Checking what online machine translation service is best for you
Some claim that learning foreign languages is a waste of time, that translators are soon to disappear from the professional market and that technology can get you from language A to language B in no time, for free and without any trouble. Myth or reality? The debate is open; however it is true that technology can be a helpful tool and a myriad of online translation software – also known as machine translation system or “MT” – can be found on the web. So many that it may be challenging to find the right MT for the right text. This is why we have a run a cross-comparative analysis between four MT – Systran’s Babel Fish, Google Translate, PROMT and Microsoft’s Bing Translator and using five languages.
The set-up: Turn on the machines!
Machine translation technology is a complex science. There are many types of MT, among others statistical, hybrid, rule-based or sentence-based. We decided to focus on the user’s perspective and test the four MT efficiency, leaving the technical part aside. If you wish to learn more about the different types of MT and how they work, please check Hutchins and Somers.
In order to carry out this experiment, we gathered a corpus of 500 sentences, submitted to the aforementioned four MT. Ten language combinations were put on trial – 50 sentences per combination. These are English-French, English-German, English-Spanish, English-Italian, English-Portuguese and reversed. Each sample of 50 sentences was translated via each of the four MT and their respective results evaluated on a scale from 0 to 3. 0 for untranslated or not understandable results, 1 when the meaning had to be guessed, 2 when the gist was correct with grammatical mistakes and 3 for translation that would almost compete with the work of a professional translator. Each MT could gather up to 120 points per language combination evaluated.
Because we wanted the corpus of sentences to be as well-balanced as possible, we selected 5 sentences of 10 different areas in each batch. These are advertisement, business, financial, gastronomic, legal, literature, medical, religious, slang and Tweet. Each of those features their own difficulties when it comes to translation. This is why we designed a breakdown of their respective scores for each language combination in order to find out which domains are well-handled by MT and which ones are not.
Overall results: Who wins the battle?
Here are the results that we obtained:
The results show interesting trends. Overall, Google Translate seems to be providing a better translation than the other MT, followed by Bing Translator and Systran and PROMT at the end. The only instance where Bing scored highest is for Spanish-English. Some language combinations such as French-English, Italian-English or Portuguese-English managed to spawn relatively good results; Google Translate gathered over 80 points out of 120 in these combinations – close to 75% of perfect translation. However, Spanish MT results were across all four of them very weak. Likewise, German turns out to be more challenging to translate, as source text and as target text alike. Winner: Human translation. Runner-up: Google Translate.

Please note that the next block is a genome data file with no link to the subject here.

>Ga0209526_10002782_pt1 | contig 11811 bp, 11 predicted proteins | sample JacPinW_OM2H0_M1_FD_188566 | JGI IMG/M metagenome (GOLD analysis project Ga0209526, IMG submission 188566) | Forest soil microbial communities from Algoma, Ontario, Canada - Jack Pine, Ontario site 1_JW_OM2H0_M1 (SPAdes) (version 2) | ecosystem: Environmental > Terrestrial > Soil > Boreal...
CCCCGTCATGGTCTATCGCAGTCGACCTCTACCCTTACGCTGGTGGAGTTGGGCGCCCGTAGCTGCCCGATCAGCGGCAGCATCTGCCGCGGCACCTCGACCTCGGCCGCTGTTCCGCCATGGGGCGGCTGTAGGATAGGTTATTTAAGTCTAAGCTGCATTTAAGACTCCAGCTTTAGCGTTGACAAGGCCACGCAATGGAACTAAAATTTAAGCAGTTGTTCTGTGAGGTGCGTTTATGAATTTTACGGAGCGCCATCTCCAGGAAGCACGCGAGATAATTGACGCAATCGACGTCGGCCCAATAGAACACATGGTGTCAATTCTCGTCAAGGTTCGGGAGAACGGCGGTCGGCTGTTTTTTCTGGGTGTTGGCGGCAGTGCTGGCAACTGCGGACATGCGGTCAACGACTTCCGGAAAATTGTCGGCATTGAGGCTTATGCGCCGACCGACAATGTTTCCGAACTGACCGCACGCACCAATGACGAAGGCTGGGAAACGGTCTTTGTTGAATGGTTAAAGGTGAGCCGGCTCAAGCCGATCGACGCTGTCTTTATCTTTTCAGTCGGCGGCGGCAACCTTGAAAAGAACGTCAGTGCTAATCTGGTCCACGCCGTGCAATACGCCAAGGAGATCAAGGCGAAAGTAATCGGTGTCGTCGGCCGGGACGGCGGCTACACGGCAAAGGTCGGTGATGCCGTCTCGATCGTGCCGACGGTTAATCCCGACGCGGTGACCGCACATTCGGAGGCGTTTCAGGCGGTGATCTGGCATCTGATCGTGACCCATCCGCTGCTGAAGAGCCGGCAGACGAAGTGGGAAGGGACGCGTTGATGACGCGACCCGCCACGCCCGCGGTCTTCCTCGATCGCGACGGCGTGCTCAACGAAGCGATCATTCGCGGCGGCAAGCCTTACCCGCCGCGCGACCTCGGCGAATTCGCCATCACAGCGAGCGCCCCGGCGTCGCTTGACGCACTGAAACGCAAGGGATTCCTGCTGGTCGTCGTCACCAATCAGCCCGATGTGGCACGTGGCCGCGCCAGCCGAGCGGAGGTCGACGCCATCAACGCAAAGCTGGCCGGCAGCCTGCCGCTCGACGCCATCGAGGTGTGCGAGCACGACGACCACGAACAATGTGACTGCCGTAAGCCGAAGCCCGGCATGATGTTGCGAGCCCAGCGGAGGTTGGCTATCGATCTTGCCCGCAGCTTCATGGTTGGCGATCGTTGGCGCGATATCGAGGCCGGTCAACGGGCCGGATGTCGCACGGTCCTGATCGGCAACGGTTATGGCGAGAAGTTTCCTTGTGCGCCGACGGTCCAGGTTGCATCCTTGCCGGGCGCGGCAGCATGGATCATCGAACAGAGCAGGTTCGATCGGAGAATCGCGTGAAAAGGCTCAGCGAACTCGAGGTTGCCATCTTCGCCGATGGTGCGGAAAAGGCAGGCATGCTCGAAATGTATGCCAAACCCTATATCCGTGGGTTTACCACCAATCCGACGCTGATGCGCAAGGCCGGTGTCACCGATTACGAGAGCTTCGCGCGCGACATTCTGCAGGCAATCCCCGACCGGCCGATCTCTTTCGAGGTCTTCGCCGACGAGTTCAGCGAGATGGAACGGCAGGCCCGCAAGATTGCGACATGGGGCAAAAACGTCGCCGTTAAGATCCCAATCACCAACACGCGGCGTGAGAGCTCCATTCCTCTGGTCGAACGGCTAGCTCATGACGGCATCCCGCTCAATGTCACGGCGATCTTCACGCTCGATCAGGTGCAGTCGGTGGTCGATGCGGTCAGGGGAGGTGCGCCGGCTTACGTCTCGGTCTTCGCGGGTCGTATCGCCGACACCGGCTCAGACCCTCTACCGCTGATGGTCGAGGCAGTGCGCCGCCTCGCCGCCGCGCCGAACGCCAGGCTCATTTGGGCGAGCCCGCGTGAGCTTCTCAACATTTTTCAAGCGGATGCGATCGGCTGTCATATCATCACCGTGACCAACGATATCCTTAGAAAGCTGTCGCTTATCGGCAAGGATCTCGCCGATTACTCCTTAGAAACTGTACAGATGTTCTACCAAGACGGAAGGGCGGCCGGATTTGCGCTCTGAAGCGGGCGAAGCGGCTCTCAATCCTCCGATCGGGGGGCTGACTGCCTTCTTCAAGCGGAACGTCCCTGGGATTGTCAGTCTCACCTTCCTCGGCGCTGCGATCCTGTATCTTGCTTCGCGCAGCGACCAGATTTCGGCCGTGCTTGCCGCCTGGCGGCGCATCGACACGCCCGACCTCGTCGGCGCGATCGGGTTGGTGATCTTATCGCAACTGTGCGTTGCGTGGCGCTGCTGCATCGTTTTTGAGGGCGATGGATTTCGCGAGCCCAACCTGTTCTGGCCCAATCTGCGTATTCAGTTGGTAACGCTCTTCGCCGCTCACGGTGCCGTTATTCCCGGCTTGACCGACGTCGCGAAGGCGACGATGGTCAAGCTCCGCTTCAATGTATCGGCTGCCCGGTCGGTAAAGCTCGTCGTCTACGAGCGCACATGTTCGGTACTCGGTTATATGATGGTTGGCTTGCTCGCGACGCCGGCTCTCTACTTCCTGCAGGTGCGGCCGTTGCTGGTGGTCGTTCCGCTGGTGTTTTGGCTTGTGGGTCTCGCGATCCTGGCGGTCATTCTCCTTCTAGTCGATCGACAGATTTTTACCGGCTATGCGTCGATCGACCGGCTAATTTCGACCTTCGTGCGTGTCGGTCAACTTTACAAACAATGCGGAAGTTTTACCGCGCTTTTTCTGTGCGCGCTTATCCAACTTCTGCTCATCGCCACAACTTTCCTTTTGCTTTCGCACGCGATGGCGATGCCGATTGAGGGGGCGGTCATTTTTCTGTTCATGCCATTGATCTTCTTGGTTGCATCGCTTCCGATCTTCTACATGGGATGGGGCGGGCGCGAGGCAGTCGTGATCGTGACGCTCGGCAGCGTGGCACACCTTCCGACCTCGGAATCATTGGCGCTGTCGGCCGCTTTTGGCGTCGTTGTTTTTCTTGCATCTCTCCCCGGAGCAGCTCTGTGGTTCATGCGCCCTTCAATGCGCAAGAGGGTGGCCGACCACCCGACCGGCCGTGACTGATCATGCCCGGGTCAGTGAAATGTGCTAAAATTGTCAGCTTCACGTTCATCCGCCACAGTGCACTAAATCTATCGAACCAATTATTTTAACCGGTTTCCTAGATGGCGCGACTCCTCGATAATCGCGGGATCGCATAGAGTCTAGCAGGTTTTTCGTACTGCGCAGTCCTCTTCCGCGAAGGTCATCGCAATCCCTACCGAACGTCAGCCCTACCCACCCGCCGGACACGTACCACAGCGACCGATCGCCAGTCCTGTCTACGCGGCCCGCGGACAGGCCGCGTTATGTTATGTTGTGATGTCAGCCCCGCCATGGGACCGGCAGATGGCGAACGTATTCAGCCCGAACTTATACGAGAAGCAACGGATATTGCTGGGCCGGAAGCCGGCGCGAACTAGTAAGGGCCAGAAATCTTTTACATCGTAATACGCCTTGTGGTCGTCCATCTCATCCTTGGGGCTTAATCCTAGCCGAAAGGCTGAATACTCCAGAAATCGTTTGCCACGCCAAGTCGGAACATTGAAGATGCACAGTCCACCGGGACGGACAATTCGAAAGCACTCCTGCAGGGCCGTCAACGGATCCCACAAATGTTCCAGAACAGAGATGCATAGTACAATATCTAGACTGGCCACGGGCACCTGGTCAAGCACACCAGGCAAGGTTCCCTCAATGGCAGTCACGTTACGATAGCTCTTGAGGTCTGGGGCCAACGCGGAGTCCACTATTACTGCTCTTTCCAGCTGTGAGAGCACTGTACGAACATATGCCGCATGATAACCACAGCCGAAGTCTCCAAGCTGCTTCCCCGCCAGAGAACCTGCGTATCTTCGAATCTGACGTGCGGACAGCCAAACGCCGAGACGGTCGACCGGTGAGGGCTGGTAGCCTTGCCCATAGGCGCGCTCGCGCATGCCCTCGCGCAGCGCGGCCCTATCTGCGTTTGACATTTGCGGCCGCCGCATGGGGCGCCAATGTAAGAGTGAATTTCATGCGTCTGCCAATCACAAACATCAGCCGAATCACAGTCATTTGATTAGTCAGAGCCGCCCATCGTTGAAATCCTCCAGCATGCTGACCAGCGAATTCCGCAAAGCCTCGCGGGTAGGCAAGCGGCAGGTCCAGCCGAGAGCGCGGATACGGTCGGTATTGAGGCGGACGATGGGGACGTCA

The chart below shows how well each MT performed across all languages and how many point they gathered out of a total of 1,200. Because some language combinations, as well as some areas of translation, are so challenging the overall results are very average: only a third of the text produced is correct for PROMT and Sytran, about half of it for Bing and Google. There is still significant progress to be done before MT can be used with perfect reliability and accuracy.
Digging deeper: Results across subjects areas
From the graphs below, we can identify some trends. On the “winning” side, medical translation (probably due to the straight-forward descriptive texts) is what can be best handled by MTs, being in the top 3 in 7 out of 10 language combinations. Advertisements are generally well translated as well – 6 times in the top 3, once in the bottom 3. This is generally because ads use simple sentences easy to remember. Finally, recipes (gastronomic) appear 5 times in the top 3 twice in the bottom 3. This area did especially well when English is the source language as recipes are written in the imperative mode in English, an easy mode for MT to handle.
Looking at the bad players of the experiment, literary translation is, without much surprise, the worst case scenario for MT: elaborated syntax, rare words and unusual figures of speech, among others. As a result, literature made to the bottom 3 in 9 of the combinations. 7 times in the bottom free – both slang and Tweets. Slang uses metaphorical speech, which is usually translated literally by the MT, resulting in a nonsensical segment. Tweets contain exclusive elements the other sentences do not have, such as colloquial abbreviations, URL or symbols (#, @). These sometimes induced MT to make mistakes, in addition to the often bad quality of language used on Twitter: abbreviations, slang words, etc. See the detailed results on the graphs below.
Regardless of what you need to translate, do not expect perfection from MT. They can and do produce intelligible results in most cases, given that the source text is basic, well-written and not too ambiguous, if at all. Out of the four MT tested, Google Translate turned out to be the best one to use in most occurrences. Texts that are generally speaking factual (medical, gastronomical) are MT-friendlier than creative writing (literature, Tweets). Plain texts and simple sentences are consequently easier for MT as they avoid multiple possible translations – this is known as controlled language. Finally, we would like to advise you against relying solely on MT for important subjects or published texts – that could bring you serious embarrassments!